Although all distributions of Linux have access to a purely open source “Java” for application support and basic Java development (called OpenJDK with the IcedTea Java Compiler), we all know that there are certain pieces of the full JDK that are missing or have yet to be reverse engineered and release as purely open source. The OpenJDK functions nicely enough as a dependency for OpenOffice/LibreOffice and can even do a fair job of running Apache Tomcat if you choose, but performance can be spotty, garbage collection (memory management) needs work and it generally isn’t “officially” supported as a JRE for applications (or games) that require Java. That’s where this article comes in, whether you currently have OpenJDK installed and want to install Oracle’s JDK alongside or are doing a fresh install, we will show you how to correctly install the JDK using the new “/etc/alternatives” setup our modern Linux distributions are using.
Obtain the Right Package
First step as you might guess, is to hit up Oracle for the latest copy of the Oracle JDK (I recommend the full JDK even if you won’t be doing development so you get the full toolset install). At the time of this article, Java Version 7 Update 60 was the latest “main stream” Java version. Although Java Version 8 is in general release, most application vendors are still only supporting the v7 tree.
There are two flavors each for 32bit and 64bit Java, I will assume you are running 64bit, but you can easily substitute the package you download in any of our examples. If you are running any of the RPM based (CentOS or Redhat for example) distributions, certainly pull down the RPM package from the site. Any other version of Linux, pull down the plain TAR Gzip version.
Install… Kind Of…
So, “install” is kind of a stretch given that the RPM version simply expands the package into /usr/lib/java (and sometimes /usr/lib/java/latest) and the TAR Gzip version expands it to a directory in the current directory with the full version. Let’s assume we are working with Java 7 Update 60 and using the Gzip package. You would perform the following steps at the command line:
sudo tar zxvf jdk-7u60-linux-x64.tar.zxvf
This should then leave you with a directory called “jdk-7u60-x64” (of course your mileage may vary on the exact name). We are going to name it something easier for us and move it to a permanent home that makes sense, like so:
sudo mv jdk-7u60-linux-x64 java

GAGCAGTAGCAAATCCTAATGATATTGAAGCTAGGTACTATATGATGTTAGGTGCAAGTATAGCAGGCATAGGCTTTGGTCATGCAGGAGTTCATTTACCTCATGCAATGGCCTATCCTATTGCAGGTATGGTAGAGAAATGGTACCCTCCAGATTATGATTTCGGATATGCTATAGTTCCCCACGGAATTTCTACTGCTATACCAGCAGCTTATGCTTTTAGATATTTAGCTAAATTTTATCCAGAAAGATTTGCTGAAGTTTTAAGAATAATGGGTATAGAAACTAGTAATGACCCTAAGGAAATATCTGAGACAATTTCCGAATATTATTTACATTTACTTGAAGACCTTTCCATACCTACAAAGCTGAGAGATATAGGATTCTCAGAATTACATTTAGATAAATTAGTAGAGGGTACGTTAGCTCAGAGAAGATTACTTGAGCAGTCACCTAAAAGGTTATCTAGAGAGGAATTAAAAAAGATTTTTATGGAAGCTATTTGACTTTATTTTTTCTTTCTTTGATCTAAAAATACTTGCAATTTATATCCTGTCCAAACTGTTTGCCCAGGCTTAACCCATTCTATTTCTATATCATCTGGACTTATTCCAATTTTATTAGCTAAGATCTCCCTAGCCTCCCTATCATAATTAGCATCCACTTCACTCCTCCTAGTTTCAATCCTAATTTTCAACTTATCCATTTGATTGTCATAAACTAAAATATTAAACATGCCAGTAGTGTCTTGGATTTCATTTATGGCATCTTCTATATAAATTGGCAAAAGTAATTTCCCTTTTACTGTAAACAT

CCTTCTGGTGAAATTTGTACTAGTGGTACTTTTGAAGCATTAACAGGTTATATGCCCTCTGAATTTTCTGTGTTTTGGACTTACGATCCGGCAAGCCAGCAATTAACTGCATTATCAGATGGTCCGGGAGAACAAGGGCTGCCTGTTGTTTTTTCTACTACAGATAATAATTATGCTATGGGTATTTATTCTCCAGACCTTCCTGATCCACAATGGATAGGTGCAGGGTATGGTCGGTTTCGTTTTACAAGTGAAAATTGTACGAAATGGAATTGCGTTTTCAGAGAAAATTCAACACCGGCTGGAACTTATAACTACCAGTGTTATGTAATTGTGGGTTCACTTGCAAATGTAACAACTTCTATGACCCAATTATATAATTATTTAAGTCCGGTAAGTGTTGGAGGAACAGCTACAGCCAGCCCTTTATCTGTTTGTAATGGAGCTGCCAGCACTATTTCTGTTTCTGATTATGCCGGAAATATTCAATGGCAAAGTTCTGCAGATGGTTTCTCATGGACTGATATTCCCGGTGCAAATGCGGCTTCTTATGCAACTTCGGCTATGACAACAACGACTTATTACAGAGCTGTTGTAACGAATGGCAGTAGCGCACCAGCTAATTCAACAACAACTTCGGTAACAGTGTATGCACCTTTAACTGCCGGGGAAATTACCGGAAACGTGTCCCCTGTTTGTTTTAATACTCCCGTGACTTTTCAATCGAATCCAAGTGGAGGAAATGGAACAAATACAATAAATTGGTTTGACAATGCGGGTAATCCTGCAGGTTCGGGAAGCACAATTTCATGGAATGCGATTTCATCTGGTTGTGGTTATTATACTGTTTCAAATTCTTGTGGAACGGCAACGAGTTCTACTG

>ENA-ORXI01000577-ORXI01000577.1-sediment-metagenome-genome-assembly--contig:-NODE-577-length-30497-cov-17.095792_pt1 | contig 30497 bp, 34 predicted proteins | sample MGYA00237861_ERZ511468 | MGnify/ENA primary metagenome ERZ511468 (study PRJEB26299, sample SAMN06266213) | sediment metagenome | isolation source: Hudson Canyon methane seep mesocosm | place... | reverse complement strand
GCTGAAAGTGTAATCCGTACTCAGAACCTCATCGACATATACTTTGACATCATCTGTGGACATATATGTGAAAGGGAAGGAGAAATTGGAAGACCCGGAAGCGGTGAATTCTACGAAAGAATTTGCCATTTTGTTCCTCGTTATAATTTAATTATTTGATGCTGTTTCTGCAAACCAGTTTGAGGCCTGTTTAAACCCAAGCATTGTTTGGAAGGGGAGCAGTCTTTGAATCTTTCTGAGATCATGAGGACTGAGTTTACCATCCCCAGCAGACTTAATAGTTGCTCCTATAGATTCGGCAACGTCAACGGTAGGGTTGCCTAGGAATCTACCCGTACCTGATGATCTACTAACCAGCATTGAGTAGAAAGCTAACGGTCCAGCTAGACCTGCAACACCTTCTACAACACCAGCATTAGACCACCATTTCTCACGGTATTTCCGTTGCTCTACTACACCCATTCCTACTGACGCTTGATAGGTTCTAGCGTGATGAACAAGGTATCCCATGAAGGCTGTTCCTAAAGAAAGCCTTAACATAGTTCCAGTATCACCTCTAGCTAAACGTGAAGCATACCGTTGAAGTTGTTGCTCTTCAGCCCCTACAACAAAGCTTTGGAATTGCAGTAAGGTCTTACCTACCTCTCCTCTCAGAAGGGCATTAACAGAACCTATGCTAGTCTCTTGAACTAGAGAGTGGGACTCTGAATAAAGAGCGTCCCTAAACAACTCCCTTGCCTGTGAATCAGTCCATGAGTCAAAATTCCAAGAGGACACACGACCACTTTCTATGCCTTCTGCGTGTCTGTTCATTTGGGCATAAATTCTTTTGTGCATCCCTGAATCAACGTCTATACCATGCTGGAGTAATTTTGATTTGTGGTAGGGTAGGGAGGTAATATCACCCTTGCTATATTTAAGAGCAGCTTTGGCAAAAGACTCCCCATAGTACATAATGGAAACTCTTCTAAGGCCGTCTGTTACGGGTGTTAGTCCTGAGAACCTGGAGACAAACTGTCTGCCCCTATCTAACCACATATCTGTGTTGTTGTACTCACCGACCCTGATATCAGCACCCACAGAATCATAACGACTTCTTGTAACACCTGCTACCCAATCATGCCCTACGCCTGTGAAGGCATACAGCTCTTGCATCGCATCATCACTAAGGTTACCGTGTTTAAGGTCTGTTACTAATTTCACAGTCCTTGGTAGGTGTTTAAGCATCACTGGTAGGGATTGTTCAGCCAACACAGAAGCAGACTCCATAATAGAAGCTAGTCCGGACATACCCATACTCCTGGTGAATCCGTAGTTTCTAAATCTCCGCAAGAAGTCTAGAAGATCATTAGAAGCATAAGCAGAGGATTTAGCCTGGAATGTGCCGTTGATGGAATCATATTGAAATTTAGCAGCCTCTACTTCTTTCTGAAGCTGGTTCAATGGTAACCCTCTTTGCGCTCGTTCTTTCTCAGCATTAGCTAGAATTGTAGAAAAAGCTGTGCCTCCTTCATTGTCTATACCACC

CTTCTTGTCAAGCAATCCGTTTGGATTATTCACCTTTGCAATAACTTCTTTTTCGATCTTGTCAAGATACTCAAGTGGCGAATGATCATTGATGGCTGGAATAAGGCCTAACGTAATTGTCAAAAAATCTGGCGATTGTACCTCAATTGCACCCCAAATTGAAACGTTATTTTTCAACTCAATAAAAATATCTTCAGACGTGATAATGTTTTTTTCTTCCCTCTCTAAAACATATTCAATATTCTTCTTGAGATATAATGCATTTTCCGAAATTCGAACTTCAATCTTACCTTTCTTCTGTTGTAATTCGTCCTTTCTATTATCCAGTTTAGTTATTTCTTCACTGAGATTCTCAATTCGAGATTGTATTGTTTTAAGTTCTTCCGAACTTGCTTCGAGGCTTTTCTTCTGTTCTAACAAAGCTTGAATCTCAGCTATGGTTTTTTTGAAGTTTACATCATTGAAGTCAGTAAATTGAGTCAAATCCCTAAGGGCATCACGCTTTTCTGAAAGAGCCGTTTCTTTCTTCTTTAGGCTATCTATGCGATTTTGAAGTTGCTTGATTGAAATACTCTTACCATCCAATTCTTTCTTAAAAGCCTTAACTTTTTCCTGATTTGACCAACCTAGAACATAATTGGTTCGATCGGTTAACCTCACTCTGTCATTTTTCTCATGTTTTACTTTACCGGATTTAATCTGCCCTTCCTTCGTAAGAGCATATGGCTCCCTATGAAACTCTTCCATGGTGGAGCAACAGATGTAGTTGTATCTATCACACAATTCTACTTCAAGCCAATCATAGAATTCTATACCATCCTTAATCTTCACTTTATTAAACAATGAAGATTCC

sudo mv java /opt
Now let’s make sure everything works the way we expect.
What Versions Are Where?
So by default, we if have the OpenJDK installed already, you will see a /usr/java/latest/bin/java file that is linked to by /usr/lib/java. Issuing a version query at the command line will show you something like this:
java version "1.7.0_55"
OpenJDK Runtime Environment (IcedTea 2.4.7) (7u55-2.4.7-1ubuntu1)
OpenJDK 64-Bit Server VM (build 24.51-b03, mixed mode)
Notice that although we have installed Oracle JDK, the default java is still the OpenJDK version, so you can verify our new version works by executing the following:
java version "1.7.0_60"
Java(TM) SE Runtime Environment (build 1.7.0_60-b19)
Java HotSpot(TM) 64-Bit Server VM (build 24.60-b09, mixed mode)
The subtle difference being the update version and the “IcedTea” compiler vs. the “HotSpot” compiler. The reason we are defaulting to the OpenJDK is that is how the /etc/alternatives are currently set, but we can fix that.
An Alternate Reality
We need to update our alternatives installation to set the default java version to the newly installed Oracle JDK. Easy enough, for RPM based distributions, we can update the system to use the ‘java’ provided by our Oracle install like this:
alternatives --install /usr/bin/java java /opt/java/bin/java 200000
for all other distributions, use this:
update-alternatives --install /usr/bin/java java /opt/java/bin/java 200000
If you now check your “/etc/alternatives/java” file, you will see it links “/etc/alternatives/java” with “/opt/java/bin/java” and executing a java version at the command prompt will give you the HotSpot compiler version of Oracle’s Java.
Now you can repeat that action for the Java Compiler (javac), the Java WebStart (javaws) and the Java Package Manager (jar) applications so they will use the Oracle JDK. That’s it!
Finally, you will want to make sure all your applications and compilers know where your default java version base directory is, so in the “/etc/profile” directory, add the following line to the end:
This whole process should take about two minutes longer than it takes to download the package from Oracle. It’s a little more complex than just a straight install, but Linux Distributions are trying to standardize on the location of applications and related binaries. Using the “/etc/alternatives” system allow each of them to make application pathing and versions consistent without breaking the distribution’s traditional file structure. If you have any issues or questions, let me know below!